Information Retrieval Tools Information Retrieval MSc course NWI-I00041-2017-KW1-V
Many different types of retrieval technologies are freely available online. I list a few here, but keep in mind that this is not meant to be an exhaustive list, and you are free to choose what solutions to mix and match to achieve your practical assignment project goals.
Open source IR tools
Elastic and SOLR are widely used open source systems that provide information retrieval functionalities (and a lot more - in practice, a common application of these two is more as an easy-to-deply and scalable JSON document store than as a retrieval system). Both are layers on top of Lucene, which provides the indexing and retrieval functionalities.
If you want to use Lucene in your work, I recommend to take a look at the LIARR workshop material (repository from the Lucene for Information Access and Retrieval Research workshop held at SIGIR 2017).
Many research systems have been developed throughout the years, where a mature project like Indri has been known to run in production at many different organisations. A good starting point is to investigate the systems that took part in the IR Reproducibility workshop, as these are likely to work correctly and be reasonably easy to install.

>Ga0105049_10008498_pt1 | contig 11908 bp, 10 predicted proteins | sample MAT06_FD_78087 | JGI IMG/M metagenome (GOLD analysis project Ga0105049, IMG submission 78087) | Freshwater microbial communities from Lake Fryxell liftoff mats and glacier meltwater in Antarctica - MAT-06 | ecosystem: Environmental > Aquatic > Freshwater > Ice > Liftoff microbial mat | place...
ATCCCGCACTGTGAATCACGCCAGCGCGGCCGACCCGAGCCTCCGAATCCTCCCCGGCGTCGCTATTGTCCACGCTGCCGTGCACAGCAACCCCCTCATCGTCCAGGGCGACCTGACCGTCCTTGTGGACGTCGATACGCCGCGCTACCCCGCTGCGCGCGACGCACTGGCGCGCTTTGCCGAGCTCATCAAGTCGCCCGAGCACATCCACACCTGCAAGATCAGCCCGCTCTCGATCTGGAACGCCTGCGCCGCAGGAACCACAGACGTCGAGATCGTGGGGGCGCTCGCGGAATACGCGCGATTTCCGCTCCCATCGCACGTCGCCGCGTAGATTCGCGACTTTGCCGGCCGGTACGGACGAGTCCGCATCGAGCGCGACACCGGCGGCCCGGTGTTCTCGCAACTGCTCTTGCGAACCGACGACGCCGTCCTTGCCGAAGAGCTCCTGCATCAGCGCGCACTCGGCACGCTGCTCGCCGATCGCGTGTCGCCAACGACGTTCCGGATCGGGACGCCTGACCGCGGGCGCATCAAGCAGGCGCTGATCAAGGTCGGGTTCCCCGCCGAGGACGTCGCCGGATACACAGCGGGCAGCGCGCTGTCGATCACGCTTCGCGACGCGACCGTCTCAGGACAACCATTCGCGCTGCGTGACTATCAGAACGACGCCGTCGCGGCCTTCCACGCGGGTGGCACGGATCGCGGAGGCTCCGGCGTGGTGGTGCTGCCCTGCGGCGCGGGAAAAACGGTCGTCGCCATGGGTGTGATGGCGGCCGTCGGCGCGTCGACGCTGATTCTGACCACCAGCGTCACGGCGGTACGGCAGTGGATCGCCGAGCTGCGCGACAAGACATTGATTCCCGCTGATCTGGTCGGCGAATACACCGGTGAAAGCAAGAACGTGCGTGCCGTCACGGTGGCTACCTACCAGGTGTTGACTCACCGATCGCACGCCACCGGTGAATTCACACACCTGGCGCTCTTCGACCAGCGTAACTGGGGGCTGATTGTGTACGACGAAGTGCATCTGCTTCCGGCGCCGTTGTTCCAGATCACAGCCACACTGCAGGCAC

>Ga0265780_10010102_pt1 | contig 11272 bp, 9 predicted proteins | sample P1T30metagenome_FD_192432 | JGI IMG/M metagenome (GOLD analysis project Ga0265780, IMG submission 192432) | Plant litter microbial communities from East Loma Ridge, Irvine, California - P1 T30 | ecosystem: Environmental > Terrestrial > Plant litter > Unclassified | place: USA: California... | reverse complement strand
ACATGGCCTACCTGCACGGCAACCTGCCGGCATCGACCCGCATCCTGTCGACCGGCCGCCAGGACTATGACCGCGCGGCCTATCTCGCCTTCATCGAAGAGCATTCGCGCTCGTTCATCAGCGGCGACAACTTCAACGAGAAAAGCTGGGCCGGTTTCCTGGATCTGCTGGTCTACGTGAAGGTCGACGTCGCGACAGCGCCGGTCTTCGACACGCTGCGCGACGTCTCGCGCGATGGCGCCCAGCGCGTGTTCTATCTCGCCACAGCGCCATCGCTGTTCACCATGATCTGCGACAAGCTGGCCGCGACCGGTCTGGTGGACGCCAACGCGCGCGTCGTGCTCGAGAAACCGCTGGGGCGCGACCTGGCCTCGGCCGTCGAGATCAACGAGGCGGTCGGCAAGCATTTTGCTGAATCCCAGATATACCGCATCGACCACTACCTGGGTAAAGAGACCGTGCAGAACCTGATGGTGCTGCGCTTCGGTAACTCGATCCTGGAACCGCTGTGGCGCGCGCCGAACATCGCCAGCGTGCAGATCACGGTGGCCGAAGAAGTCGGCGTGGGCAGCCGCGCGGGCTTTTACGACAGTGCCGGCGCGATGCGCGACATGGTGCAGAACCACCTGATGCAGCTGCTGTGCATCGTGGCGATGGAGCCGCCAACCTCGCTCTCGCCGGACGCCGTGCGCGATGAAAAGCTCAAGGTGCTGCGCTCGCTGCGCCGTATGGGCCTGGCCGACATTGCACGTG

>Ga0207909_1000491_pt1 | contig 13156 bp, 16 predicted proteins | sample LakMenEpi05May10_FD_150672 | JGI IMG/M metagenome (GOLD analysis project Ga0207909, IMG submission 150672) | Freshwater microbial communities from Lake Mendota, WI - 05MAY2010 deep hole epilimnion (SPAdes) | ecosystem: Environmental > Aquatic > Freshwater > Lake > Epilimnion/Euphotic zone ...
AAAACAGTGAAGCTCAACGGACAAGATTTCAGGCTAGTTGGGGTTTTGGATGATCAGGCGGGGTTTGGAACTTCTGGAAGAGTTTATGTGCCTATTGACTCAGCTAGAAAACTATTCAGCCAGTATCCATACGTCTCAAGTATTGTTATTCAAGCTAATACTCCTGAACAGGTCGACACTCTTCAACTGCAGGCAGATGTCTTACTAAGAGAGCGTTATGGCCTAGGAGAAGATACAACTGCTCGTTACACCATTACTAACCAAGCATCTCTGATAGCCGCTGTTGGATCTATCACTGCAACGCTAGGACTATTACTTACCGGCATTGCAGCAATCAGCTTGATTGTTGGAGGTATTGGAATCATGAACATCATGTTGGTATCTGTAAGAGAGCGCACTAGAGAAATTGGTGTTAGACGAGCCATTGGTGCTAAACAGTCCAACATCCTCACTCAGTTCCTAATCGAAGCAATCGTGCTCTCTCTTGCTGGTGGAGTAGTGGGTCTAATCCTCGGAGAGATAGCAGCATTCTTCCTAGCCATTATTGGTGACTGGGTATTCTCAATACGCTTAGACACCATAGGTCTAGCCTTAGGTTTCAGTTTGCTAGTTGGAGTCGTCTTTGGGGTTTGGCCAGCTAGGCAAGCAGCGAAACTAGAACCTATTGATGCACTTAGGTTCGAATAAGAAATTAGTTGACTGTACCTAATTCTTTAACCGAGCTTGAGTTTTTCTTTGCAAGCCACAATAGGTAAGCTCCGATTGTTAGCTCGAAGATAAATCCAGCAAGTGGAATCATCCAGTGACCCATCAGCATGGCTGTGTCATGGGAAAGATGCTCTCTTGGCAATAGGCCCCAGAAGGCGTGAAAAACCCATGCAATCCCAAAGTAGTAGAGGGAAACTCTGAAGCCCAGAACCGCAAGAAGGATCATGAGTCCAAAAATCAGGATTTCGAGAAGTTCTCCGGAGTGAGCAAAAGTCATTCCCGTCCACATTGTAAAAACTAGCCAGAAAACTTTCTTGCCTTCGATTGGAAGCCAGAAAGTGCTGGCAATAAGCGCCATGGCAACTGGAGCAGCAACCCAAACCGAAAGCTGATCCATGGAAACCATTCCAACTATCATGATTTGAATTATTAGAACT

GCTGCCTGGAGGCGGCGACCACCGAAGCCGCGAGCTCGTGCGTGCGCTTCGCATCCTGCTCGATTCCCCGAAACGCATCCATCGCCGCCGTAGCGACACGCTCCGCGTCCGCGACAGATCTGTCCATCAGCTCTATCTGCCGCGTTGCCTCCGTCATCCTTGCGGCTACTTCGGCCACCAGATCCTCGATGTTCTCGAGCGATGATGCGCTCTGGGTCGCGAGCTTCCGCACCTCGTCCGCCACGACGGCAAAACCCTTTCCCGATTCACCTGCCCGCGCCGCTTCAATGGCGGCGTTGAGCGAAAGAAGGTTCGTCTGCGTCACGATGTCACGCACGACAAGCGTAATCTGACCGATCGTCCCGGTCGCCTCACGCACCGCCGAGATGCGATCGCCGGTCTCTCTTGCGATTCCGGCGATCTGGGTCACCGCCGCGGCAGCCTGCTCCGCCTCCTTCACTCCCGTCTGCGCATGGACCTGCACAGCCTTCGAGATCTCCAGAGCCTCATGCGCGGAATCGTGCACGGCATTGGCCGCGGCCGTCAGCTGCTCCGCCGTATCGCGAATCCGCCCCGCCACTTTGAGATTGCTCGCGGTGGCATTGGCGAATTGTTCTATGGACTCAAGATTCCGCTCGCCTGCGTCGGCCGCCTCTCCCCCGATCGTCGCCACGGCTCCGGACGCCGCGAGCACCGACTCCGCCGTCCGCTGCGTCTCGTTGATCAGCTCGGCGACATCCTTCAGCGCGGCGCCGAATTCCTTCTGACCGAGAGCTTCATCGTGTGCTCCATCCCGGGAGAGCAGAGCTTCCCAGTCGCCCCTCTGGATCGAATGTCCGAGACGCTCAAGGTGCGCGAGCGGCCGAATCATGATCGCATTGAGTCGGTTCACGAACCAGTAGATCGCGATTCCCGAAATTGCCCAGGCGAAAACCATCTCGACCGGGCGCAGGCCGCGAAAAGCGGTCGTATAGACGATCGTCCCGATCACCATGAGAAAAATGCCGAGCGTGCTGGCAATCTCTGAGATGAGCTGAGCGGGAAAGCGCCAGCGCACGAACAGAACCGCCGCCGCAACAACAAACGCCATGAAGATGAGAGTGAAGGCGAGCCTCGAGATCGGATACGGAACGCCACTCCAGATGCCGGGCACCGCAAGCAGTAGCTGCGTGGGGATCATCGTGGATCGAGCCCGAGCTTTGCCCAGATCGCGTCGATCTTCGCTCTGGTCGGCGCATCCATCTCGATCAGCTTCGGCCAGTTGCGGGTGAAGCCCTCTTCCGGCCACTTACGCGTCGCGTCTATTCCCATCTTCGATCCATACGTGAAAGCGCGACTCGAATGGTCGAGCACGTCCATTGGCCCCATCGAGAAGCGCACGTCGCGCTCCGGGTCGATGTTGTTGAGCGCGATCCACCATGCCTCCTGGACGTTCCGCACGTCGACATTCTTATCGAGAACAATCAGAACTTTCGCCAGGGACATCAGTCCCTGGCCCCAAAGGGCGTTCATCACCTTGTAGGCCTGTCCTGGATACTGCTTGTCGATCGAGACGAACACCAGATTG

A new kid on the block is Nordlys, which is especially targeting entity retrieval tasks, but has not been tested as thoroughly as the alternatives mentioned before. The team behind Nordlys recommends to checkout the following resources:
- elastic.py: this part of the code talks to Elastic, performs indexing, search, and gets all raw statistics from index;
- scorer.py: computes statistics for various retrieval models (LM, MLM, and PRMS);
- Nordlys documentation related to the implementation of the baselines.
They also provide a REST API that you might consider to use instead of building an index yourself.
http://api.nordlys.cc/er?q=keith+van+rijsbergen&1st_num_docs=100&model=lm to find
entities related to “Keith van Rijsbergen” using language modelling.
The Open-Source IR Replicability Challenge (OSIRRC 2019) organized as a workshop at SIGIR 2019 has created an easy-to-(re-)use experimental IR research framework.
The OSIRRC 2019 Image Library repository catalogs the images that have been submitted to the OSIRRC 2019. The time investment to learn to use this catalog can pay off very well, as it gives you immediate access to a wide variety of systems that all have been demonstrated capable of running standard IR test collections.
Roll your own
An alternative is to develop the tools you need to process the data yourself. The advantage is complete control, a disadvantage that it may turn out a little harder than expected… the learning experience will be hard to beat!
Go to the DBPedia-Entity V2 test collection web resources.
Return to the Practical Assignment page.